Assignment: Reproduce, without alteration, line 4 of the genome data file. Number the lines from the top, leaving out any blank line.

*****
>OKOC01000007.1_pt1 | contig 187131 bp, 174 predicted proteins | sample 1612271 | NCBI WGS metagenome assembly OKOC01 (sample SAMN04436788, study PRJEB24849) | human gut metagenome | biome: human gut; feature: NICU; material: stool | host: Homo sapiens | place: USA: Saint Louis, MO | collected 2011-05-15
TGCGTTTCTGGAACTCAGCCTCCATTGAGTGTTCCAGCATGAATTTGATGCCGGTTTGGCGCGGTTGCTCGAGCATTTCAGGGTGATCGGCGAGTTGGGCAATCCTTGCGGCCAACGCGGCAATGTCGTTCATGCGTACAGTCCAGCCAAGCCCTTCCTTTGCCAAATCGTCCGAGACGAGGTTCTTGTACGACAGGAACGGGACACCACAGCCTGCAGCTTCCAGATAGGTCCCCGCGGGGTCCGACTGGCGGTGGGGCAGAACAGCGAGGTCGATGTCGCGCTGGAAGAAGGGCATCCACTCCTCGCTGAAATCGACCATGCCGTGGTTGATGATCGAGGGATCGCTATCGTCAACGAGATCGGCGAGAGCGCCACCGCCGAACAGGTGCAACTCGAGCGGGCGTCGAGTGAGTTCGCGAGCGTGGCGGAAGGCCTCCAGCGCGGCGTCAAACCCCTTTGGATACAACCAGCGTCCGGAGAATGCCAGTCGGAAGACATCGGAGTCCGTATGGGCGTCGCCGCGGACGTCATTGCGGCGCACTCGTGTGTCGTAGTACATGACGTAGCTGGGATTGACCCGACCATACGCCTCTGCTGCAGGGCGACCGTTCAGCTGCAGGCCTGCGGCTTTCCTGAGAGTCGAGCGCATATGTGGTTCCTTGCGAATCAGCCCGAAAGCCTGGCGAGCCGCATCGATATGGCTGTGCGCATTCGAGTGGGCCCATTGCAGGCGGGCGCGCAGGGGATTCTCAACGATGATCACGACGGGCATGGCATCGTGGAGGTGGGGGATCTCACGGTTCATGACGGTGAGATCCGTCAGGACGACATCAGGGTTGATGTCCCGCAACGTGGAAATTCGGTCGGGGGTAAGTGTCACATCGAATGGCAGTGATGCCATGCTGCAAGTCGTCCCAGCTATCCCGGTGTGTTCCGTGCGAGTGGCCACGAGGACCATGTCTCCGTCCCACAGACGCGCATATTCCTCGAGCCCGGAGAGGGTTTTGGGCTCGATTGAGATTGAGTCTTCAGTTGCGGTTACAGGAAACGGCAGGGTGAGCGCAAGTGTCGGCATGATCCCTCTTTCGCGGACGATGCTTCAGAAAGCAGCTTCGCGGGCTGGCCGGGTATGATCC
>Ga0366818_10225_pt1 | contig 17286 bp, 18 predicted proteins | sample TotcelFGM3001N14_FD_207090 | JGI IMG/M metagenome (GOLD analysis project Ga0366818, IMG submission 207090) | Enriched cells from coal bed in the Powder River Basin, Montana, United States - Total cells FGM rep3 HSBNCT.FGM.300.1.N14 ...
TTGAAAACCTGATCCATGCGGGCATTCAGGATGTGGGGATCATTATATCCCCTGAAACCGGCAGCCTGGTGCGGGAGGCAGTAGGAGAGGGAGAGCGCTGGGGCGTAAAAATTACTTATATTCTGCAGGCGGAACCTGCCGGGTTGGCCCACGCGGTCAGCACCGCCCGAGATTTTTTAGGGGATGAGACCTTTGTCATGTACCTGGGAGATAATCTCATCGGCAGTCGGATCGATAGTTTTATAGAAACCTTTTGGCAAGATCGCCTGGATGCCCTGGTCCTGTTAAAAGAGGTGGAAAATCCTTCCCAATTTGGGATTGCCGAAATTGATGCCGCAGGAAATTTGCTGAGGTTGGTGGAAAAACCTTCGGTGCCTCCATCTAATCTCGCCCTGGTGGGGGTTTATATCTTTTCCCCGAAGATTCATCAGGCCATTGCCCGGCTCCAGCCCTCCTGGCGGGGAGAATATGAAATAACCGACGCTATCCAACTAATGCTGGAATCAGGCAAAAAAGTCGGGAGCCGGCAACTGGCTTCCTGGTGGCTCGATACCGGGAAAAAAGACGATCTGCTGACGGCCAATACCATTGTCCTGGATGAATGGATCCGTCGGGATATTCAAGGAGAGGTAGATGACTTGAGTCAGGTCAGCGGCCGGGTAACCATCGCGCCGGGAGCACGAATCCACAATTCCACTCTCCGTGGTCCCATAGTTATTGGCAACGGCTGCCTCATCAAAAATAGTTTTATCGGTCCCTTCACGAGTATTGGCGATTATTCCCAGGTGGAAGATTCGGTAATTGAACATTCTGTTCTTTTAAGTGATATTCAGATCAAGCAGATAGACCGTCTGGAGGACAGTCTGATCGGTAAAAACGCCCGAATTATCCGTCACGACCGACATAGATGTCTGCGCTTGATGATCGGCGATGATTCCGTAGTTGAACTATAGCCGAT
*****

TTGAAAACCTGATCCATGCGGGCATTCAGGATGTGGGGATCATTATATCCCCTGAAACCGGCAGCCTGGTGCGGGAGGCAGTAGGAGAGGGAGAGCGCTGGGGCGTAAAAATTACTTATATTCTGCAGGCGGAACCTGCCGGGTTGGCCCACGCGGTCAGCACCGCCCGAGATTTTTTAGGGGATGAGACCTTTGTCATGTACCTGGGAGATAATCTCATCGGCAGTCGGATCGATAGTTTTATAGAAACCTTTTGGCAAGATCGCCTGGATGCCCTGGTCCTGTTAAAAGAGGTGGAAAATCCTTCCCAATTTGGGATTGCCGAAATTGATGCCGCAGGAAATTTGCTGAGGTTGGTGGAAAAACCTTCGGTGCCTCCATCTAATCTCGCCCTGGTGGGGGTTTATATCTTTTCCCCGAAGATTCATCAGGCCATTGCCCGGCTCCAGCCCTCCTGGCGGGGAGAATATGAAATAACCGACGCTATCCAACTAATGCTGGAATCAGGCAAAAAAGTCGGGAGCCGGCAACTGGCTTCCTGGTGGCTCGATACCGGGAAAAAAGACGATCTGCTGACGGCCAATACCATTGTCCTGGATGAATGGATCCGTCGGGATATTCAAGGAGAGGTAGATGACTTGAGTCAGGTCAGCGGCCGGGTAACCATCGCGCCGGGAGCACGAATCCACAATTCCACTCTCCGTGGTCCCATAGTTATTGGCAACGGCTGCCTCATCAAAAATAGTTTTATCGGTCCCTTCACGAGTATTGGCGATTATTCCCAGGTGGAAGATTCGGTAATTGAACATTCTGTTCTTTTAAGTGATATTCAGATCAAGCAGATAGACCGTCTGGAGGACAGTCTGATCGGTAAAAACGCCCGAATTATCCGTCACGACCGACATAGATGTCTGCGCTTGATGATCGGCGATGATTCCGTAGTTGAACTATAGCCGAT